“Not only is the price excessively high, but the set also includes Reserved List cards, which Hasbro had promised to never reprint,” Haas notes. Technically, while players aren’t happy about it, 30th Aniversary Edition skirts this original promise from Wizards. This is thanks to 30th Anniversary Edition cards being non-tournament legal, with a commemorative card back. Despite this caveat, 30th Anniversary Edition cards have still been selling for thousands of dollars. Ultimately, this has created panic among collectors and we’re seeing collections being liquidated now that the scarcity value of Magic is in question,” Haas attests.
As a result of this panic and liquidation, the prices of many Reserved List cards have been tumbling. In their own report, CNBC notes that Reserved List cards are worth almost half of what they used to be. “The aggregate price of Reserved List cards peaked in mid-2021 at more than $250,000, but is now down to around $150,000.” Haas notes that these tumbling prices seriously threaten MTG’s ecosystem, as card stores often invest in Reserved List cards. Ultimately, Haas claims that his looming collapse of the MTG market may push players to games such as Pokémon, Yu-Gi-Oh!, or Flesh and Blood.
A Simple Solution
Throughout the Bank of America’s report, fixing Hasbro’s current plight is made to seem rather easy. At the end of the day, Hasbro has simply been pushing MTG too hard recently and exploiting enfranchised fans. As Haas notes, “Magic has grown primarily by extracting more revenue from each player rather than by growing its player base.” While this strategy has worked up to a point, it now appears that many fans are at their breaking point. Should Hasbro push Magic: the Gathering further than that, there may be a great exodus of once-loyal players. The solution then seems simple. Reaffirm past promises to the Reserved List and stop printing so many sets.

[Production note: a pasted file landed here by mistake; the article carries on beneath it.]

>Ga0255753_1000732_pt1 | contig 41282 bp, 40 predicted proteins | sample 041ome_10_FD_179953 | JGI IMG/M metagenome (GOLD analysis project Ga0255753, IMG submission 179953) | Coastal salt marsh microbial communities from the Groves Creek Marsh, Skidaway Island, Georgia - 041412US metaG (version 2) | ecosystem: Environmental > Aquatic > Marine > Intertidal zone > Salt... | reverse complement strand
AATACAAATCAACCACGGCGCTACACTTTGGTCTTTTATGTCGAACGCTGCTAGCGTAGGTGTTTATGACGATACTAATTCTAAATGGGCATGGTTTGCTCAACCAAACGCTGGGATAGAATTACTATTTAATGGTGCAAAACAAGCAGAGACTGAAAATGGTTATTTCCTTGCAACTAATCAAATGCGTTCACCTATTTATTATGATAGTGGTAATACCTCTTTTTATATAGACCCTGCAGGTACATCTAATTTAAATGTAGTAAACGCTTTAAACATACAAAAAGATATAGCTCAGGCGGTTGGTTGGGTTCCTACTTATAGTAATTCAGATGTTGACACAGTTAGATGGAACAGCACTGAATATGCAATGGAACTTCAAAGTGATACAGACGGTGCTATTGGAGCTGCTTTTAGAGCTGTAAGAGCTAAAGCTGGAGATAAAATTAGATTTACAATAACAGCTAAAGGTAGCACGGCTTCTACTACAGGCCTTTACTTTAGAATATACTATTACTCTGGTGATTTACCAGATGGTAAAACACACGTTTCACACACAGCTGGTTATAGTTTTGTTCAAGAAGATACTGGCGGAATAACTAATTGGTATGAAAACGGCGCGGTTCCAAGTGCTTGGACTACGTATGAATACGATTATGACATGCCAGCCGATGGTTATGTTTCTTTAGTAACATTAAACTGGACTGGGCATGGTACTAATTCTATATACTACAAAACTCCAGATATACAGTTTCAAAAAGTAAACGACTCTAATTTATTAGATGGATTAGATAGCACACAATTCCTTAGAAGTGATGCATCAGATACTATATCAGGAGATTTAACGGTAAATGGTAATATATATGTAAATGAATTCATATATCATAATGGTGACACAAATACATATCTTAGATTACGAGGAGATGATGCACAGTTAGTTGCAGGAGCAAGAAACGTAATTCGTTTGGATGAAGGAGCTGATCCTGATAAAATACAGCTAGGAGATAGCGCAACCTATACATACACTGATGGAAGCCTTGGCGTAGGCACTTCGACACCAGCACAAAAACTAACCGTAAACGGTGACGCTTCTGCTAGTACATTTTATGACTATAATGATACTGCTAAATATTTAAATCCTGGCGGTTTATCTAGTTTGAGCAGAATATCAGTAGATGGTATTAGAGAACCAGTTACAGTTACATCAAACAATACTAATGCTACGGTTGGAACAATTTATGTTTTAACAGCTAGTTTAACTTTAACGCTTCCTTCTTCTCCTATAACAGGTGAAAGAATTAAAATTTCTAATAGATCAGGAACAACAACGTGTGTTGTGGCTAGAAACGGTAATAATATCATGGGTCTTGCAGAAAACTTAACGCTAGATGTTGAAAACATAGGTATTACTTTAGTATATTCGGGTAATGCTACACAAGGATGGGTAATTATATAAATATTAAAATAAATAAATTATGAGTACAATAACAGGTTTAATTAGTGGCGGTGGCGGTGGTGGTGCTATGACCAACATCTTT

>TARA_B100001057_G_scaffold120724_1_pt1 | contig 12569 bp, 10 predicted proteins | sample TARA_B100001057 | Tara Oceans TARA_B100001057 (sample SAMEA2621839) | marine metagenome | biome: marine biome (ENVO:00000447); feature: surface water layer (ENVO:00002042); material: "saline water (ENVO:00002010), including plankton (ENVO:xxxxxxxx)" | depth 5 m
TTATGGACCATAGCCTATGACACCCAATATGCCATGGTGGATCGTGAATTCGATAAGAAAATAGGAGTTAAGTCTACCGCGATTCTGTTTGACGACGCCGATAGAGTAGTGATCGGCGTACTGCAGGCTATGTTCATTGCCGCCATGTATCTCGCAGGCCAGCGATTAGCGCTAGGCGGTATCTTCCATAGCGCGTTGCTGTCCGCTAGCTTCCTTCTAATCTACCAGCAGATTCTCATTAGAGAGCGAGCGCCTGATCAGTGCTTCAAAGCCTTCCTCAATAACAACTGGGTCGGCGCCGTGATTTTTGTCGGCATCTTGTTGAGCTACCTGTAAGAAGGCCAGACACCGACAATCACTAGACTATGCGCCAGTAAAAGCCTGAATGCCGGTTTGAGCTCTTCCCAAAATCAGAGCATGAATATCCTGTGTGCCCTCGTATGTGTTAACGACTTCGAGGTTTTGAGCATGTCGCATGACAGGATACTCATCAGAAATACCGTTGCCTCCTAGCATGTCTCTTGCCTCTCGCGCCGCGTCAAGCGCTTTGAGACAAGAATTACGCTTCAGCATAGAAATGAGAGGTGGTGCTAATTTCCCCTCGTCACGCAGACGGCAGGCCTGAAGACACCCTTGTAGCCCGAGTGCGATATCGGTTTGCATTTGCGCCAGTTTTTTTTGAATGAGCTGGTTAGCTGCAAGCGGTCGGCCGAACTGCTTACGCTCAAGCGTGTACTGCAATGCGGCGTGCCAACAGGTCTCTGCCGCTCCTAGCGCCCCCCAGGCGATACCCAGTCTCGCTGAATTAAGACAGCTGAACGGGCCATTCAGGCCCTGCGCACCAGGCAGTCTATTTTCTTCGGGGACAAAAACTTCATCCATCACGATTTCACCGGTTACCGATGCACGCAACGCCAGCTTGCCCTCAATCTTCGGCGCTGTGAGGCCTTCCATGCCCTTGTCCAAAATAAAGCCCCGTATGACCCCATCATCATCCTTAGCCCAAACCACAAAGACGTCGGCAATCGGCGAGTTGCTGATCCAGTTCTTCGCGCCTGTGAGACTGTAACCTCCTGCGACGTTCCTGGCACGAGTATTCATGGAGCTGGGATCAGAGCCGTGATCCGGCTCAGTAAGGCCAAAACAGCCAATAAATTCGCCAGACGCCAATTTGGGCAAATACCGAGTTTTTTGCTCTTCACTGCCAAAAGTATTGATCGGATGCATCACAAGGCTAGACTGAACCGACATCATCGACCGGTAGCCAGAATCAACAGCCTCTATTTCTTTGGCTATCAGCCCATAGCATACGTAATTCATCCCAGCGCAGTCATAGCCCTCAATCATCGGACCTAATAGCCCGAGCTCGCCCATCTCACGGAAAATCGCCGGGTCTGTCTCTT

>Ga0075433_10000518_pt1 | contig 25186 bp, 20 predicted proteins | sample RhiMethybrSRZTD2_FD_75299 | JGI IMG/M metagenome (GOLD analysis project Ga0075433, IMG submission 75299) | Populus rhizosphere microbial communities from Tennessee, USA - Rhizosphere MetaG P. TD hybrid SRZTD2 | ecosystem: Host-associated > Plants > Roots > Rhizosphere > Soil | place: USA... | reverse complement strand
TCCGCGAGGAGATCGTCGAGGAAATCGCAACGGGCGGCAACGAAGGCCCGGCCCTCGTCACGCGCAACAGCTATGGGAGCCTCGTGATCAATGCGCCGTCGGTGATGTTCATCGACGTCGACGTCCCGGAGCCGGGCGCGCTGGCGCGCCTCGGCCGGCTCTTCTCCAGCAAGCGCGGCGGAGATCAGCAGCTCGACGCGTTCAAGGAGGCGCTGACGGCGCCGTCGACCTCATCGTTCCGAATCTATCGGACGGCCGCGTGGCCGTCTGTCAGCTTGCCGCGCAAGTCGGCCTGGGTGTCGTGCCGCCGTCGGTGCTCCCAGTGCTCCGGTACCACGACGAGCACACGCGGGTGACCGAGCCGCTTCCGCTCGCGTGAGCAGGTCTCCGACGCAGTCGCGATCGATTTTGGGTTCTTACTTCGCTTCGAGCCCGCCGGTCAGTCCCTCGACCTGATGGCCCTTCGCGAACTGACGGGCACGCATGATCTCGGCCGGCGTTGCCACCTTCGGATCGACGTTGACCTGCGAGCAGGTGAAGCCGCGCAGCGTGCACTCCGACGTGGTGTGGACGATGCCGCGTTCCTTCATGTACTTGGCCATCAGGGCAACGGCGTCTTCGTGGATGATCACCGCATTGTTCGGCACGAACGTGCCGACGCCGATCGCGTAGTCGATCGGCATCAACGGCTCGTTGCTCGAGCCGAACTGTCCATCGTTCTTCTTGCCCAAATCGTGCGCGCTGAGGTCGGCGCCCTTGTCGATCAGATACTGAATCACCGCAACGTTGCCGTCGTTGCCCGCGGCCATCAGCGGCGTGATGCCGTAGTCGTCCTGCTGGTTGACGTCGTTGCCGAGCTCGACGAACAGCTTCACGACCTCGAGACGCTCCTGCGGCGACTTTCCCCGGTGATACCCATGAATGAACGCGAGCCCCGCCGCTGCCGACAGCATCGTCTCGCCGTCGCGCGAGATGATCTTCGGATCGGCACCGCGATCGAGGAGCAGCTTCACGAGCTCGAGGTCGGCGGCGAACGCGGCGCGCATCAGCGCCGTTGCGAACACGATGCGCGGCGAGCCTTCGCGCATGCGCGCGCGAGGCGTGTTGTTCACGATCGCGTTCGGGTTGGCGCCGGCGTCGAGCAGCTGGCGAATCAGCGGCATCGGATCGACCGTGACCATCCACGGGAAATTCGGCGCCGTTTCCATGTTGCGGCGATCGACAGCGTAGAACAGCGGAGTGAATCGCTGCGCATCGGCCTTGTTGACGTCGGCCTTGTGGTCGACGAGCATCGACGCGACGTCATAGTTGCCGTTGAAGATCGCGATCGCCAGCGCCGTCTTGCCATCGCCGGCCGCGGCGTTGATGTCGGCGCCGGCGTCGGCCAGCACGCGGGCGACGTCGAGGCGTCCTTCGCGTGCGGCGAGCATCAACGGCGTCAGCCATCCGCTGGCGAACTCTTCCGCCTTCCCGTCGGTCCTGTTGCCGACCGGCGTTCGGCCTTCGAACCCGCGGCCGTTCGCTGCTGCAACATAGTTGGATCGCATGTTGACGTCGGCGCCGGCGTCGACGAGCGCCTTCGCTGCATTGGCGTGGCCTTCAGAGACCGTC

For better or worse, Hasbro doesn’t appear to be taking this approach into 2023. Instead of dialing back, Hasbro is instead pushing full steam ahead with new products that appeal to a broader audience. In 2023, for instance, Hasbro is releasing the Universes Beyond set, The Lord of the Rings: Tales of Middle-Earth. Additionally, a Doctor Who crossover Commander set is also in the works for a 2023 release. Alongside being geared as collectibles, these new products are designed to appeal to a wider audience, furthering the brand’s reach. These hypothetical new customers may sustain Magic: the Gathering into the future, however, only if they actually exist and materialize. This approach will only work should enfranchised players not leave en masse before the arrival of new players.
Ultimately, only time will tell if Hasbro can salvage the brand that appears to be on the precipice of disaster. Unfortunately, however, unless Hasbro takes decisive action, real changes may still be over two years away, thanks to MTG’s years-long development cycle.